Film and TV

Behind the Camera with the UAE's First Female Filmmaker

Nayla Al Khaja has two internationally streaming horror films and big plans ahead.



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I’M HERE TO scare people,” says Nayla Al Khaja with a bright smile in her Dubai home. She’s the United Arab Emirates’ first female filmmaker and her warm, welcoming personality is unexpected, given the darkness that weaves through her work. In anticipation of our meeting, I rewatched Al Khaja’s two short films — “Animal” and “The Shadow” — and still have adrenaline coursing through my veins.

Both films are set in the United Arab Emirates. “Animal” is a semi-autobiographical thriller about a domineering father that culminates in a horrifying denouement. “The Shadow,” which is being developed into Al Khaja’s first feature-length film, “Three,” is an homage to the classic horror genre and follows a nine-year-old boy who is believed to be possessed. “You have science and religion going head to head, and in the middle is this child who’s going off the deep end,” she says. “But if I look at it from a distance, it’s really about mental health.” Both films are currently streaming worldwide on Netflix.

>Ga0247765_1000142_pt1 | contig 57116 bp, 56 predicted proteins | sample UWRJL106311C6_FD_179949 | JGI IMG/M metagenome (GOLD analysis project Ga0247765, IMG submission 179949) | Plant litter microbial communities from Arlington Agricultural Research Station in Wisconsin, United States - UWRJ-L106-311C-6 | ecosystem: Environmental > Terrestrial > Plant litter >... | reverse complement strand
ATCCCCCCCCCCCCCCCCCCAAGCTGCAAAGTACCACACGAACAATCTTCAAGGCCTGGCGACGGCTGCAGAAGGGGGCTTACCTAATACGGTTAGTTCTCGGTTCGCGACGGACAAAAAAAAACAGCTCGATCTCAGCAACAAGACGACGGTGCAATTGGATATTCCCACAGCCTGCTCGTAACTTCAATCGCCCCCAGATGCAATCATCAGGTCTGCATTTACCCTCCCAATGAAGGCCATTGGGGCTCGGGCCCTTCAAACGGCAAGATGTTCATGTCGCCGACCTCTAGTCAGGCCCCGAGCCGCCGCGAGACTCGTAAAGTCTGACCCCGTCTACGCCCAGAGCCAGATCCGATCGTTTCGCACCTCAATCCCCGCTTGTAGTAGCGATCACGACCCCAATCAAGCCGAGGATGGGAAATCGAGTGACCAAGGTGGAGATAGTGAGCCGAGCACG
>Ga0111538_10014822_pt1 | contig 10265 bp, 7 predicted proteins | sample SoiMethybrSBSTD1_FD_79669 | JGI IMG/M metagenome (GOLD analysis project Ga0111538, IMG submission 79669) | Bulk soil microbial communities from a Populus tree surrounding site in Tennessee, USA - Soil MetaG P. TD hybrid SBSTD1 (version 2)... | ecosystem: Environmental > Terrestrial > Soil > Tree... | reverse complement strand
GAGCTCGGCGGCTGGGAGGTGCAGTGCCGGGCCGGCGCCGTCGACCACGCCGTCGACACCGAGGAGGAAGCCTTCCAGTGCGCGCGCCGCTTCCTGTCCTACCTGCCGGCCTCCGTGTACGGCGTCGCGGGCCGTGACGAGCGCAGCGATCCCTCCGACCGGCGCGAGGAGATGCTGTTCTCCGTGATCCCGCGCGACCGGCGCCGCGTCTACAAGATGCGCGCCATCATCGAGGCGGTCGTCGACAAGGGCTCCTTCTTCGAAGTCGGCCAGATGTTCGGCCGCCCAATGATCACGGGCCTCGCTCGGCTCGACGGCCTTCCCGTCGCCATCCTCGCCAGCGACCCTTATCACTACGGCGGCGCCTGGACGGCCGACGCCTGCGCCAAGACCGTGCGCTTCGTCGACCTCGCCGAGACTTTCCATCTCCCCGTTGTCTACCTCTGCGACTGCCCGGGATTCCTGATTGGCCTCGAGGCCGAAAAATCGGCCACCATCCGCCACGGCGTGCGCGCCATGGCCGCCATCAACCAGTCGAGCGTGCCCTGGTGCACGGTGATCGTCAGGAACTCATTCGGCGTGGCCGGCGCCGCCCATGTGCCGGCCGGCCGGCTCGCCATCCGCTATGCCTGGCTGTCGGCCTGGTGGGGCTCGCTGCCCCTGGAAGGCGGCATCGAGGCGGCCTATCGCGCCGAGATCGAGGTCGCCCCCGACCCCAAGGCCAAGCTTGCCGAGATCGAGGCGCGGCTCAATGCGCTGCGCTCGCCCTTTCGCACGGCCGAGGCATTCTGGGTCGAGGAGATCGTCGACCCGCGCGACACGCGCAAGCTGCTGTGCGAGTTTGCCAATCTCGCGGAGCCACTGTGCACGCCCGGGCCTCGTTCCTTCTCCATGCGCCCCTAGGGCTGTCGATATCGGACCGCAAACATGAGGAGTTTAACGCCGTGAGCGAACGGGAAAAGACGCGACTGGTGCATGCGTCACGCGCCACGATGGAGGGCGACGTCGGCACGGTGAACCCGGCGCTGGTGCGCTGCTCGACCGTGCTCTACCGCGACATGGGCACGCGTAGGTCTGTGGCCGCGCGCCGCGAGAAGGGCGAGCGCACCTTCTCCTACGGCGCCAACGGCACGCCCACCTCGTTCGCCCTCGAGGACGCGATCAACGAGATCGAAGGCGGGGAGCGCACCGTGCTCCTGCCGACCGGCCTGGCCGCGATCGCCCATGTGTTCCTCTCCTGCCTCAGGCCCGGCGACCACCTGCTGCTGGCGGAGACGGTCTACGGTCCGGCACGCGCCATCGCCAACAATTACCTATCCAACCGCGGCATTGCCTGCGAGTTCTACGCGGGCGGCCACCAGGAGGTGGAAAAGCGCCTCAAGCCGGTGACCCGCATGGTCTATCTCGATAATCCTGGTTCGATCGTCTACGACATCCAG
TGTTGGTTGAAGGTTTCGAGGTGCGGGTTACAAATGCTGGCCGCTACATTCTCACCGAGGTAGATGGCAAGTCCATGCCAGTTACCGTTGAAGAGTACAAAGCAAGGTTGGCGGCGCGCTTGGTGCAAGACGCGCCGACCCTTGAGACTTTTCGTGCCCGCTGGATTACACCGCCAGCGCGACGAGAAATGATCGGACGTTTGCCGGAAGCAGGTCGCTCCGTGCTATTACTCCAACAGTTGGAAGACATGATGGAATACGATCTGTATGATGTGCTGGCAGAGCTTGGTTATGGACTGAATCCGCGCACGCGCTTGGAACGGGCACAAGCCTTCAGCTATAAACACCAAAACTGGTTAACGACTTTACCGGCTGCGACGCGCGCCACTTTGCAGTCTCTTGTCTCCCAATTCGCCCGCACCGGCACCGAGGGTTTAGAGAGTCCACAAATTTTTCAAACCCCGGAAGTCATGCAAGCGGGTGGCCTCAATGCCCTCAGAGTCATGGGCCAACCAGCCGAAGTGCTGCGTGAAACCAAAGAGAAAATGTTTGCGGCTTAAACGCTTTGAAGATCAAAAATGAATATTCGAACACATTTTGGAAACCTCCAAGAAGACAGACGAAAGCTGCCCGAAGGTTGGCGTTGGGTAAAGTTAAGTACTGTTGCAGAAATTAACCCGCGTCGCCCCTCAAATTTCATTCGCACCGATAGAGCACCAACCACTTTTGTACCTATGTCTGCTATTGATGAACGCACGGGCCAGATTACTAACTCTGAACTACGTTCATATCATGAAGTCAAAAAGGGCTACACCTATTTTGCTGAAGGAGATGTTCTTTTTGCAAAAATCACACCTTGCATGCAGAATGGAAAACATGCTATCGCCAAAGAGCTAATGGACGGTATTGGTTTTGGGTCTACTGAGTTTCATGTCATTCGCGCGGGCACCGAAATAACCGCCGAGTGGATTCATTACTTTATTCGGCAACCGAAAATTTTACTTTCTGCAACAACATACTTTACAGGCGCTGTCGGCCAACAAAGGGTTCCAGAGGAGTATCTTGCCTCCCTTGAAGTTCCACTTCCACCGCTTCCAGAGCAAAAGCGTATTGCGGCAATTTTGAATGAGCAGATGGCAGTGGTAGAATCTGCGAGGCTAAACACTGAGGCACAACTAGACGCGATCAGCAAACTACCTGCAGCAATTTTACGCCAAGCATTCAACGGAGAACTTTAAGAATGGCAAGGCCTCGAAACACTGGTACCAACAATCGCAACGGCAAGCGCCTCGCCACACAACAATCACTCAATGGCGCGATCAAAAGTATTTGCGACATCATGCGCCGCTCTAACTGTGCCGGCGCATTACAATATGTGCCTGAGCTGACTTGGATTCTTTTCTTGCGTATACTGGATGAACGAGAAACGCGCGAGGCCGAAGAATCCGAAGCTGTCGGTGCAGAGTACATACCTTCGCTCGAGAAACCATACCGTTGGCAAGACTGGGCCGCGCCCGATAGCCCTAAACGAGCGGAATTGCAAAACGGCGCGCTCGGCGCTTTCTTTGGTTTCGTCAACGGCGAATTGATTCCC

Filmmaking wasn’t an obvious career choice for Al Khaja. There was barely any infrastructure in place to support the industry in the U.A.E. at the time, and she faced resistance from her family. “I chose a field that pretty much didn’t exist in the U.A.E. 25 years ago,” she says. “I was the only female, so there was no benchmark for them to understand what I was getting myself into.”



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'I have young adults, boys and girls, sending me emails saying they find me inspiring and that they’ve decided to study film because of my story, and that’s amazing.'

Originally a painter, Al Khaja dabbled in filmmaking as a teenager. Her first 8mm film, “Sweet Sixteen,” starred her sister, a painted cow borrowed from a neighbor, and a belly dancer. She now describes it as “terrible” but says that she had great fun making it. It wasn’t until she was working as a teaching assistant at Dubai Women’s College that she discovered her true passion for the medium.

“I was 18 or 19 at the time and was helping media students make a documentary about e-commerce. I thought: This is brilliant because I can bring all my love for painting into film through not just one picture but a series of them,” she says.

Today, Al Khaja’s films are clearly inspired by her background in fine art, lingering on chiaroscuro scenes that are painterly in their construction. “With film, you can paint with light, and you make an atmosphere that’s eerie and uncomfortable,” she says. “A painting can inspire you, but a film can really hit you hard in the gut if you do it right. I think that’s what I love about it — that I’m able to evoke such emotions in the viewers.”